Insights

Find and Prevent PII in GA URLs using GTM

Google Analytics (GA) is a great tool that allows you to collect a lot of data and help extract valuable insights from it. However, some information that makes its way into your reports can be less useful for your analysis or even harmful to user privacy. One such example is Personal Identifiable Information (PII).

💡 This article explains how to modify your existing setup in Google Tag Manager (GTM) to mitigate PII in both GA4 and Universal Analytics (UA).

Many of you will be reading this for GA4, as by now most investment in UA is replete. But until 2023 H1*: if there is PII being sent to UA, this will continue to be a critical hotfix or until you no longer rely on UA for production reporting.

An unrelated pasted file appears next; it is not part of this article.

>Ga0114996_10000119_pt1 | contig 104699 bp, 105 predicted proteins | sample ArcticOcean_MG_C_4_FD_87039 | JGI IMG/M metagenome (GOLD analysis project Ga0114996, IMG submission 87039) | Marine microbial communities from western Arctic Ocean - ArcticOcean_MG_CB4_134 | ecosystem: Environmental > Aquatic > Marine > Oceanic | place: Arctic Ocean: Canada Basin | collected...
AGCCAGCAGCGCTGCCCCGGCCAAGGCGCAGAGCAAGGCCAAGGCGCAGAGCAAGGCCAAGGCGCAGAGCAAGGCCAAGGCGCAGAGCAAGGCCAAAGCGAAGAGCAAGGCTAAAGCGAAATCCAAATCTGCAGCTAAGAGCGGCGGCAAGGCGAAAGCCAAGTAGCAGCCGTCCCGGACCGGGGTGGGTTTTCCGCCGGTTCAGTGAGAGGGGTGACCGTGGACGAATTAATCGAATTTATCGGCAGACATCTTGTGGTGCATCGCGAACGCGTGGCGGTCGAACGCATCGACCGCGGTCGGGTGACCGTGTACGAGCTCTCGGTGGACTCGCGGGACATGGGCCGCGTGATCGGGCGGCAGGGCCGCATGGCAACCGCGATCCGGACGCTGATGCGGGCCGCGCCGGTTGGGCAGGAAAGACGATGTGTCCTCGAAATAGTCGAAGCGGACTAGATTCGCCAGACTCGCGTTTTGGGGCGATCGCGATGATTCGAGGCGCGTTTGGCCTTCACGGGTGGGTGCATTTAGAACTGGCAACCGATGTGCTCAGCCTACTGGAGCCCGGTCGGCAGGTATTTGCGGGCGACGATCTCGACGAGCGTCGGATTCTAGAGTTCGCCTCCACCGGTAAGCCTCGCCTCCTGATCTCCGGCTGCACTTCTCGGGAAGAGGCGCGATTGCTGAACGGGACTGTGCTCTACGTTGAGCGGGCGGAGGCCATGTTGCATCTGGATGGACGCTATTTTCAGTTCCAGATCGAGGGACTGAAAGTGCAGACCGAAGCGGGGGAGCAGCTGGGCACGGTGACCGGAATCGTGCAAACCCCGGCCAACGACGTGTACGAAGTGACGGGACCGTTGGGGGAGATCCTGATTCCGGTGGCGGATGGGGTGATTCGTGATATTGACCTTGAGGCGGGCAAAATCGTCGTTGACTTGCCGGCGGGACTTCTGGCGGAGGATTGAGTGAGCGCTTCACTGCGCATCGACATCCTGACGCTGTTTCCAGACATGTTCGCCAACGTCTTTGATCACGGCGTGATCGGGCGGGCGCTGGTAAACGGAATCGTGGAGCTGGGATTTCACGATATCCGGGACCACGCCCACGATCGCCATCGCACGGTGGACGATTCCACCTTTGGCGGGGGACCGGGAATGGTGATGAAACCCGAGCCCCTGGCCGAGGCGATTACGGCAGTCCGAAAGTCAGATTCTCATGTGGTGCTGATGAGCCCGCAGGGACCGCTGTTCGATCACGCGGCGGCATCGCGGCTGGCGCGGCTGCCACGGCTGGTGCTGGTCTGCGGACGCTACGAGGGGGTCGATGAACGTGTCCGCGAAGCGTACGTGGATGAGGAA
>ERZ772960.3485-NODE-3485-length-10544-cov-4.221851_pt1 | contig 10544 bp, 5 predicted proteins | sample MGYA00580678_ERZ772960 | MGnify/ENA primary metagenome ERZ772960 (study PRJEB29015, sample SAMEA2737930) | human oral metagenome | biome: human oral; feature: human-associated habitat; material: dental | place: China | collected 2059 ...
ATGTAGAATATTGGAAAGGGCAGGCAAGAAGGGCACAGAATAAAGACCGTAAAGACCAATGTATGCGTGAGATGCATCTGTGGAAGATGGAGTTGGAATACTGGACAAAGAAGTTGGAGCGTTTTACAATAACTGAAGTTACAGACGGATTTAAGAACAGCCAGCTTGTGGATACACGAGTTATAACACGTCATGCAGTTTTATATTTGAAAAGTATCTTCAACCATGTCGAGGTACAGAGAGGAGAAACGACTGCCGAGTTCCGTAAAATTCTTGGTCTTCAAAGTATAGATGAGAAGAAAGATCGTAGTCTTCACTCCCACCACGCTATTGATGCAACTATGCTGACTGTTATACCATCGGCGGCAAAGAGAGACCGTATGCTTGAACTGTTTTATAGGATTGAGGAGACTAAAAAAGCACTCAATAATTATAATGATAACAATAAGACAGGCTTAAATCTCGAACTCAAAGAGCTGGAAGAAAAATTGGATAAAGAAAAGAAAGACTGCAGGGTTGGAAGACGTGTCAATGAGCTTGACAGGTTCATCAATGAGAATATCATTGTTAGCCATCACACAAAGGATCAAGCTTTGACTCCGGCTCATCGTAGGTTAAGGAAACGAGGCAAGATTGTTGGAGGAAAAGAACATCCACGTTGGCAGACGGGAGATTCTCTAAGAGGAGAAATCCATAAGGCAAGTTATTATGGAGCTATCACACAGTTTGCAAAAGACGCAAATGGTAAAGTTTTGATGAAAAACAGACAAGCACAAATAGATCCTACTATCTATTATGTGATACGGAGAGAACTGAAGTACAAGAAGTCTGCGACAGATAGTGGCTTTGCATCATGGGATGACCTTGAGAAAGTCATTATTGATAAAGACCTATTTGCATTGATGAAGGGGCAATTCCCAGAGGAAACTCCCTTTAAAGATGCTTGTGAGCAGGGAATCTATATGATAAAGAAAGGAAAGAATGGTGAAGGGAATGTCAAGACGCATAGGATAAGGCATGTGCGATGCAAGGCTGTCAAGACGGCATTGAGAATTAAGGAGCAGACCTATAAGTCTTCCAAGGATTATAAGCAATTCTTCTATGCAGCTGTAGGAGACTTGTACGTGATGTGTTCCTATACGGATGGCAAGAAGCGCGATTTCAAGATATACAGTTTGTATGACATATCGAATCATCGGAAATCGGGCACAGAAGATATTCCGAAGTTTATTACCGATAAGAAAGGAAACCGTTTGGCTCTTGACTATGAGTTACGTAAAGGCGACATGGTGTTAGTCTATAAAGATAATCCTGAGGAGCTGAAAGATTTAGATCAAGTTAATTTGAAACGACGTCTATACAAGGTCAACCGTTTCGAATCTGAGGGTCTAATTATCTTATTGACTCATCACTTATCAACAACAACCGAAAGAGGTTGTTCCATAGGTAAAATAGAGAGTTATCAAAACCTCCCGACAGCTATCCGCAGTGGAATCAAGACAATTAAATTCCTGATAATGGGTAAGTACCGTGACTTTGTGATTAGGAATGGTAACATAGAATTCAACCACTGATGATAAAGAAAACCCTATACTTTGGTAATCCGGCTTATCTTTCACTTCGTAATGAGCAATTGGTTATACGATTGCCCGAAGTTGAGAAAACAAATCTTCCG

* Or at the latest Q3 for 360 properties, based on Google's UA deprecation timeline.

 

What is PII?

PII, or Personal Identifiable Information, is information about the user that can directly or indirectly (when tied with other data) identify them as an individual. It is against Google’s Terms of Service (TOS) to collect PII about your visitors/users in your Google Analytics account.

All data from all days where any PII was tracked is at risk of deletion.

The Office of Privacy and Open Government defines PII as:

“Information which can be used to distinguish or trace an individual's identity, such as their name, social security number, biometric records, etc. alone, or when combined with other personal or identifying information which is linked or linkable to a specific individual, such as date and place of birth, mother’s maiden name, etc.”

PII Examples

  • Names
  • Emails
  • Physical addresses
  • Phone numbers
  • Internet protocol (IP) addresses
  • Passport number
  • Social security number
  • Driver’s license number
  • Financial account information
  • Finger prints
  • Medical records